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In anti-terrorism law debates, OSG lawyers asked: What is fear? What is 'to provoke' gov't?
Associate Justice Rodil Zalameda interpellated Assistant Solicitor General Raymund Rigon on May 11 setting of oral arguments on petitions against the Anti-Terrorism Act of 2020.
Screenshot from the Supreme Court Public Information Office livestream

In anti-terrorism law debates, OSG lawyers asked: What is fear? What is 'to provoke' gov't?

Kristine Joy Patag (Philstar.com) - May 11, 2021 - 9:34pm

MANILA, Philippines — In oral arguments on the petitions against Anti-Terrorism Act of 2020 on Tuesday, government lawyers admitted that the law contained undefined terms in the law's section defining the very crime it seeks to deter.

On Tuesday, Associate Justice Rodil Zalameda opened the oral arguments on Tuesday by drawing up a scenario where an actress puts up a community pantry where social distancing was not observed therefore endangering the lives of people amid a pandemic. She then announces that the aid is for those neglected by the government. “Is that provoking the government?”

Section 4 of the anti-terrorism law states that acts listed on the provision, with the purpose to “intimidate the general public or a segment thereof, create an atmosphere or spread a message of fear, to provoke or influence by intimidated the government… or serious destabilize or destroy political or economic or social structures of the country to create a public emergency or seriously undermine public safety.”

Zalameda zeroed in on the phrase “to provoke.” He asked: “How do you measure provocation of the government as to constitute an act of terror under the ATA, can it be merely the slightest provocation?”

The justice pressed: Why was there no modifier in the word provocation such as “seriously” like the other listed purposes? Why did the Congress use the phrase “provoke” and not enforce or compel the government as with other anti-terrorism measures?

Assistant Solicitor General Raymund Rigodon said this goes into the wisdom of the law, as crafted by the Congress — the doctrine of political question is used to refer to questions beyond judicial questions.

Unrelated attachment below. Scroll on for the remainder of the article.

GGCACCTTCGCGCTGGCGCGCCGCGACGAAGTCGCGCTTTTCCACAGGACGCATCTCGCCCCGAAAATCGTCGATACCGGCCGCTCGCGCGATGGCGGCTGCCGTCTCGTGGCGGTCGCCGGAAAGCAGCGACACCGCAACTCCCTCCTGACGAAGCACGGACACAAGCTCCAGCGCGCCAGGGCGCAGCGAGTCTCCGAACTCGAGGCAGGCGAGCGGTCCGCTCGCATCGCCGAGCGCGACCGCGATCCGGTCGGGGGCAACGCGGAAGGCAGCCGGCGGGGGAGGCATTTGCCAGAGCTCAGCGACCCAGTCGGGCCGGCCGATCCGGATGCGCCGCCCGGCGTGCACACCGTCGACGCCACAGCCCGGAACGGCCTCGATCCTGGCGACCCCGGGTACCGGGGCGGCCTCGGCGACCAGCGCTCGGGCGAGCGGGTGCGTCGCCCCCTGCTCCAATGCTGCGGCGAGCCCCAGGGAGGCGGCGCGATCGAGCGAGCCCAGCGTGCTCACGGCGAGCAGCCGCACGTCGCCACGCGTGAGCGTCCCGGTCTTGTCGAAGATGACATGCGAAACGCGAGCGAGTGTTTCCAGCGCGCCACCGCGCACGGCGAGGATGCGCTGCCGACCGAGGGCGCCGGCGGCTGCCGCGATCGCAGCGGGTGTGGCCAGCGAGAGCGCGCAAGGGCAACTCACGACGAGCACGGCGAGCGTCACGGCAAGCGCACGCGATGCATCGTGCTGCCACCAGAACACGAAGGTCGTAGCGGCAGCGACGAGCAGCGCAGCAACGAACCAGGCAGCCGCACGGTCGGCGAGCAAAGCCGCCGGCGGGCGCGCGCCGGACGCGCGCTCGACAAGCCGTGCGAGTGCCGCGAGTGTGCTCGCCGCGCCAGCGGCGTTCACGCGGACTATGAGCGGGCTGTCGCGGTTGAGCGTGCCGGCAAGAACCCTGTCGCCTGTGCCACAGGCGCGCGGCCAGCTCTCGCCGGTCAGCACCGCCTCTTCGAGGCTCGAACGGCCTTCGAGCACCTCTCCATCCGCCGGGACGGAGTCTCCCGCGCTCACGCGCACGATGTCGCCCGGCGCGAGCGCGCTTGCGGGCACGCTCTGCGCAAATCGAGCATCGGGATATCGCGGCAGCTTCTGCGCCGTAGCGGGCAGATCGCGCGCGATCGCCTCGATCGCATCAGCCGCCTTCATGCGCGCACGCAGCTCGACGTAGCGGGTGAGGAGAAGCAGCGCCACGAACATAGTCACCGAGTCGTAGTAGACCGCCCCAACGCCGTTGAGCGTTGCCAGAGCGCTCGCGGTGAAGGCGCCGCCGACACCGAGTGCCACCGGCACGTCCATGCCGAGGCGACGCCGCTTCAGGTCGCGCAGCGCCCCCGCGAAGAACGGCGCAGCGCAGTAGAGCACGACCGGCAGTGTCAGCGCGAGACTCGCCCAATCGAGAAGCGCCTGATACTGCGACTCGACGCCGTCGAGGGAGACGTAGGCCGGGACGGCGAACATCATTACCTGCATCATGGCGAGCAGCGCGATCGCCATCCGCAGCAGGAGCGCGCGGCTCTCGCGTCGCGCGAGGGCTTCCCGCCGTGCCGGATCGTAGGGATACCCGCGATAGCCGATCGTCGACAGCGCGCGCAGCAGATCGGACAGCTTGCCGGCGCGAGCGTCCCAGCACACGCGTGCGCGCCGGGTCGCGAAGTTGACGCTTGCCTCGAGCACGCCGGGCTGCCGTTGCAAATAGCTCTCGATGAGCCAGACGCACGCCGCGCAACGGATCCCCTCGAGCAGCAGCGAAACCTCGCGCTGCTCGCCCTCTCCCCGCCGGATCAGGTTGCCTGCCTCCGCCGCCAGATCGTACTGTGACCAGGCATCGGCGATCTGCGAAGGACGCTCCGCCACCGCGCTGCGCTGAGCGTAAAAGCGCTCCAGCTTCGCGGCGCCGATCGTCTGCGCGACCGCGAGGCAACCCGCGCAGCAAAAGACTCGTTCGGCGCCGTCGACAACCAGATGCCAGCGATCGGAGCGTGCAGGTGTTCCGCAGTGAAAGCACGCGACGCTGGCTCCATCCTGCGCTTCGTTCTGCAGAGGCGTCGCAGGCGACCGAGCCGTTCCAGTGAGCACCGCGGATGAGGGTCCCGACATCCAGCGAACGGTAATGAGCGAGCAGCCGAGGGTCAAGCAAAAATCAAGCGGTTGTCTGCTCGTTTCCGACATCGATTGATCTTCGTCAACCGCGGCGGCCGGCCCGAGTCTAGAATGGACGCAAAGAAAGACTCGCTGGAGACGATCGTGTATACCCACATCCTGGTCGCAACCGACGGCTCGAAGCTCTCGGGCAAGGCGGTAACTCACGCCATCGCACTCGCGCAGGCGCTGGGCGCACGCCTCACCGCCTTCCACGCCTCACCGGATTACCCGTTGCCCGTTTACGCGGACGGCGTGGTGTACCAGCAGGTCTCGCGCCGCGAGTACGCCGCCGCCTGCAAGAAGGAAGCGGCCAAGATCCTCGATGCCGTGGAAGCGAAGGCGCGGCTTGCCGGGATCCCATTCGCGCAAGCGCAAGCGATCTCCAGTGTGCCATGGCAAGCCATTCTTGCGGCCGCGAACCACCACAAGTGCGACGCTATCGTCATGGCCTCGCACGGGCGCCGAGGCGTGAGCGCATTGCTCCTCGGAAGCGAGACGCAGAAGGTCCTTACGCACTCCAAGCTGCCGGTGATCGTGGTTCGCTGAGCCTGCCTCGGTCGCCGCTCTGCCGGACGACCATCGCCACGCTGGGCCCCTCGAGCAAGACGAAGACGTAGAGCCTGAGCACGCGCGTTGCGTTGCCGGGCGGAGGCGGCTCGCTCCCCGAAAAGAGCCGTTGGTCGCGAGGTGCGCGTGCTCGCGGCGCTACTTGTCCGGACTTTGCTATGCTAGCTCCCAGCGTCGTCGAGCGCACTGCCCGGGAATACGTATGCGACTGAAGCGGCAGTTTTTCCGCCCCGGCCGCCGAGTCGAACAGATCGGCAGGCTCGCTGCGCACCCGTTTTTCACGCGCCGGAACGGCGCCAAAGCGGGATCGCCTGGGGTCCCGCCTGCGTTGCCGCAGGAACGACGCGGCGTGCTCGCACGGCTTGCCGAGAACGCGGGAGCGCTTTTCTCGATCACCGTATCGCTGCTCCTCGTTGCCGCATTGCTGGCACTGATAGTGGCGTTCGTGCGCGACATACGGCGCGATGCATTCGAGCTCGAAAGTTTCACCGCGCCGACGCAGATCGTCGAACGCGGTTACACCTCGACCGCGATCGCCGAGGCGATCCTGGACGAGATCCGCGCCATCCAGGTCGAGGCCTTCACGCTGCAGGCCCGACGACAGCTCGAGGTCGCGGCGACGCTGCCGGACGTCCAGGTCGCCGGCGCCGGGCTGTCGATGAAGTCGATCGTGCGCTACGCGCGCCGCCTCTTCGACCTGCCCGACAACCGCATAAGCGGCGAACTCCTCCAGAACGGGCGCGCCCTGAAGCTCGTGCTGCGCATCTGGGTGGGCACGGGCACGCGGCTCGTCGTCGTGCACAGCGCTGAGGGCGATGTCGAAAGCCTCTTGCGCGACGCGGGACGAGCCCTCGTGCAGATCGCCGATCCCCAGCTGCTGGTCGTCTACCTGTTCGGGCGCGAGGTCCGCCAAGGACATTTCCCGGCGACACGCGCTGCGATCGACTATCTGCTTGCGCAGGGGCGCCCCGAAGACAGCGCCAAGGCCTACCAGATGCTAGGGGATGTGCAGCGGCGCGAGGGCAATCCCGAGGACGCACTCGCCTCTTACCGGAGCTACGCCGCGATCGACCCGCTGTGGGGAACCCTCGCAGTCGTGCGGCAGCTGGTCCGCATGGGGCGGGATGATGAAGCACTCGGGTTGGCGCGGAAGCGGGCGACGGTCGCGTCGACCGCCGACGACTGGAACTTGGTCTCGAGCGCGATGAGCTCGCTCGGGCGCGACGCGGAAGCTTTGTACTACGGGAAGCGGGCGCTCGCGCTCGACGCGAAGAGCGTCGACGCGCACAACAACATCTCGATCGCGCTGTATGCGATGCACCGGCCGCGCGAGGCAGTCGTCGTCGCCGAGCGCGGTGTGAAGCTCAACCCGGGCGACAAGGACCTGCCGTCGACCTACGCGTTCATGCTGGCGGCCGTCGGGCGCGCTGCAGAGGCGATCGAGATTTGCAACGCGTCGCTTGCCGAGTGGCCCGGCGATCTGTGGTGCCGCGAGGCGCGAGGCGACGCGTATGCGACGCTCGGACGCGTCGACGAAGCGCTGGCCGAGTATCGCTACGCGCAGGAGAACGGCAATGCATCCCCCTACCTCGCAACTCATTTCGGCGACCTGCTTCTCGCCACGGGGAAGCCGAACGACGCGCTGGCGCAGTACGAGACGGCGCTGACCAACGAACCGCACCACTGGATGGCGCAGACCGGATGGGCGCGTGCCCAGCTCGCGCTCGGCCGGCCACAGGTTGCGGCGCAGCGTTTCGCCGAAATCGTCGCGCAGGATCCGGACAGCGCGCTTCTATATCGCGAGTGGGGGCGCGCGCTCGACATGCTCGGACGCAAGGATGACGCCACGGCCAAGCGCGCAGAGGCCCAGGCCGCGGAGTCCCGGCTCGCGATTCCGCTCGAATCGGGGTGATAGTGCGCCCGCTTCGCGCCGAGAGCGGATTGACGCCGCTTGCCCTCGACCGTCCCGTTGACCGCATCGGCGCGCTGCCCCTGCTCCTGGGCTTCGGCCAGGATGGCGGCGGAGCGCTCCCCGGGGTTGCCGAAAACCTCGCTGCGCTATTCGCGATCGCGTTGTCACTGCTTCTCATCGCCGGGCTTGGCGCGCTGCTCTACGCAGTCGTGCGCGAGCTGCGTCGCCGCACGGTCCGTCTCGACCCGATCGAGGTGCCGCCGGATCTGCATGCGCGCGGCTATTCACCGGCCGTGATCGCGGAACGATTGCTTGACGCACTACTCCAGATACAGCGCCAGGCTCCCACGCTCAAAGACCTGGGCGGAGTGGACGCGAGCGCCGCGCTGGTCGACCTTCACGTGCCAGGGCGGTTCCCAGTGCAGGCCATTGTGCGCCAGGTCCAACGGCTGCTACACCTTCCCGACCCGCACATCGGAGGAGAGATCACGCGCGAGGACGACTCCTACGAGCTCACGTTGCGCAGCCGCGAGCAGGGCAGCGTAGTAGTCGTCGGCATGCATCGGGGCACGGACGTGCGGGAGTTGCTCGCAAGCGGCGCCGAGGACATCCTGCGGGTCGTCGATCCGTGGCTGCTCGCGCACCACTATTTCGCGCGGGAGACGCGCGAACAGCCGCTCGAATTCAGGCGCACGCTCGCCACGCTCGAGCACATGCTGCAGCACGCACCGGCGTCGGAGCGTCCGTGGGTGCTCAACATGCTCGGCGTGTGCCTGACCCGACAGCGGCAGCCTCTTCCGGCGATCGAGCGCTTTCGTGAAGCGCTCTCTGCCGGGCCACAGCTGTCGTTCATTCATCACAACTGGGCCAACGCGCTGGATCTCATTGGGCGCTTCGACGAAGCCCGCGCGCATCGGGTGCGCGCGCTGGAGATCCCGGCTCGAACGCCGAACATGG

Rigodon also said since not all terrorist groups may have demands from the government, such as what was provided for in the Human Security Act of 2007, “Congress enumerated purposes that are not as limiting as under HSA.”

But Zalameda raised: What I fear about is that the phrase “provoke the government” is so vague so as to include any kind of provocation. It did not say that to provoke the government to do or to abstain from doing an act. Just it stated that to provoke the govt.

What is fear?

Still on the definition of terrorism under Section 4, Associate Justice Alfredo Benjamin Caguioa asked what is the ordinary meaning of atmosphere of fear? How many people does it involve?

Rigodon said: “You can refer to the definition in the Merriam-Webster dictionary.”

But what about the phrase “segment” of the public, how many people does that cover?

Caguioa pressed: “If two people are fighting and in his [arresting officer] that is a segment he can arrest the person for terrorism?… Two people are marching against the government for redress of grievances, who determines that that is a segment?”

Rigodon said it will be up to the police officer or arresting officer.

But Caguioa pointed out that the police would arrest a person committing a crime that has no standards on what is “a message of fear or an atmosphere of fear.”